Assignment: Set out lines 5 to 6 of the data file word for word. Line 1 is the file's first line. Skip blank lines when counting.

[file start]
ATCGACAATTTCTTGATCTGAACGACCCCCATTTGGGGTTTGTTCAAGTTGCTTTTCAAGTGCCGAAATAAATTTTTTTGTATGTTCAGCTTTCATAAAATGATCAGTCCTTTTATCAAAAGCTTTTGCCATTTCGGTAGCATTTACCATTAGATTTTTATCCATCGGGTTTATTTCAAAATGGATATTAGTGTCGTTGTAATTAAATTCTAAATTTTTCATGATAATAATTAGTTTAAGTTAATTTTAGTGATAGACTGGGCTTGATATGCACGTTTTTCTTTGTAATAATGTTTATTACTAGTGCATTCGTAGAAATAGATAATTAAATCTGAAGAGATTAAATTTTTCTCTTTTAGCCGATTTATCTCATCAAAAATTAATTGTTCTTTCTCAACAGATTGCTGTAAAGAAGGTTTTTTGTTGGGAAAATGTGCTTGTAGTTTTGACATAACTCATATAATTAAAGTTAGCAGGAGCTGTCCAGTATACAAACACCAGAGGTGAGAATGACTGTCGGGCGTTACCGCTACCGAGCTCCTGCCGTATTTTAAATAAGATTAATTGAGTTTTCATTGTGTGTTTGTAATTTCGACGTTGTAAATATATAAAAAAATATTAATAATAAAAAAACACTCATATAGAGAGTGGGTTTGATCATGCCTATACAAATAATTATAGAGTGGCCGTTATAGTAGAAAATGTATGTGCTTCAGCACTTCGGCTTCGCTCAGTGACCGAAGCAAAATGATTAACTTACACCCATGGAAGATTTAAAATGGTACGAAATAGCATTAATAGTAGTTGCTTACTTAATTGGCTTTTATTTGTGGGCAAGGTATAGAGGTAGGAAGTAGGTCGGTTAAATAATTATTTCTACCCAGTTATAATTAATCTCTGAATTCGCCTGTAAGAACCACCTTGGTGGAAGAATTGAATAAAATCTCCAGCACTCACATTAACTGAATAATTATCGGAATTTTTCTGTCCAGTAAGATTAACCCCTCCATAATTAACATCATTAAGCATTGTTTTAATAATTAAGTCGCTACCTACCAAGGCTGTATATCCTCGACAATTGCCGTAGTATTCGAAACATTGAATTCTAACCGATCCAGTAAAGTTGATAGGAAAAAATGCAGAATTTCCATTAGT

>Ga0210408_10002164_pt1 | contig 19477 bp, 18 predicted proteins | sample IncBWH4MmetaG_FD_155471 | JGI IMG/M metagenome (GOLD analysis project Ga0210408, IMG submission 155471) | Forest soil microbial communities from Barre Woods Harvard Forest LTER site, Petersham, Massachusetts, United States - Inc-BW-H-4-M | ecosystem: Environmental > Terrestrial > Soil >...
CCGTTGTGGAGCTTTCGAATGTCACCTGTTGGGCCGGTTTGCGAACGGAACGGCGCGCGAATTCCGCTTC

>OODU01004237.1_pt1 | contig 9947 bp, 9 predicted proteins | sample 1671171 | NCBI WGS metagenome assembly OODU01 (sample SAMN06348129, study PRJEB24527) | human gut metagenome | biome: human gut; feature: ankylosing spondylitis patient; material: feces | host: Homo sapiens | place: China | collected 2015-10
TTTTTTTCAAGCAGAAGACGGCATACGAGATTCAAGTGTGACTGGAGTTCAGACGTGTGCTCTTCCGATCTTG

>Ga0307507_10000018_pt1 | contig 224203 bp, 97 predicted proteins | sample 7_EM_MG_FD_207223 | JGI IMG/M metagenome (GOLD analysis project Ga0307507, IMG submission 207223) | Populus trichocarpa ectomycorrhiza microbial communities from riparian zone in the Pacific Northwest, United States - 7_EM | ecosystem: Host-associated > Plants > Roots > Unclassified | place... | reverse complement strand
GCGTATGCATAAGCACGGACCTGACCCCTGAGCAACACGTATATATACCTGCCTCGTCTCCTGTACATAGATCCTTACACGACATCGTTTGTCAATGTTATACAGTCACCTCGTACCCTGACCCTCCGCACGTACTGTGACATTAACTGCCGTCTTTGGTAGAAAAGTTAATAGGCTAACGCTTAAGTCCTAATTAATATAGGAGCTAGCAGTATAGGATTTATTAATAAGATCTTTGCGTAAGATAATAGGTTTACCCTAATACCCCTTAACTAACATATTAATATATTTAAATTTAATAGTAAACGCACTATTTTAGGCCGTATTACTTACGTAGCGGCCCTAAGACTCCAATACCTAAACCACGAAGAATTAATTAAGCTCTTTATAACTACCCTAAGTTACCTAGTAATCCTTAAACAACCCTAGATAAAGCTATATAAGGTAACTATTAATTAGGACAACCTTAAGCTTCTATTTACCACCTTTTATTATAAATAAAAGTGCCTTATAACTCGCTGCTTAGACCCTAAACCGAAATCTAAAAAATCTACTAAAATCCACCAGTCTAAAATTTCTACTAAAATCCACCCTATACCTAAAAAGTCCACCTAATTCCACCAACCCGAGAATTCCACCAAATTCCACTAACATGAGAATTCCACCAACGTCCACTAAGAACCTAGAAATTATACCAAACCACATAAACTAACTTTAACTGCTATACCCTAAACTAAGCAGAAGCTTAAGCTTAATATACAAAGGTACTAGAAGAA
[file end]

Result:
TTTTTTTCAAGCAGAAGACGGCATACGAGATTCAAGTGTGACTGGAGTTCAGACGTGTGCTCTTCCGATCTTG

>Ga0307507_10000018_pt1 | contig 224203 bp, 97 predicted proteins | sample 7_EM_MG_FD_207223 | JGI IMG/M metagenome (GOLD analysis project Ga0307507, IMG submission 207223) | Populus trichocarpa ectomycorrhiza microbial communities from riparian zone in the Pacific Northwest, United States - 7_EM | ecosystem: Host-associated > Plants > Roots > Unclassified | place... | reverse complement strand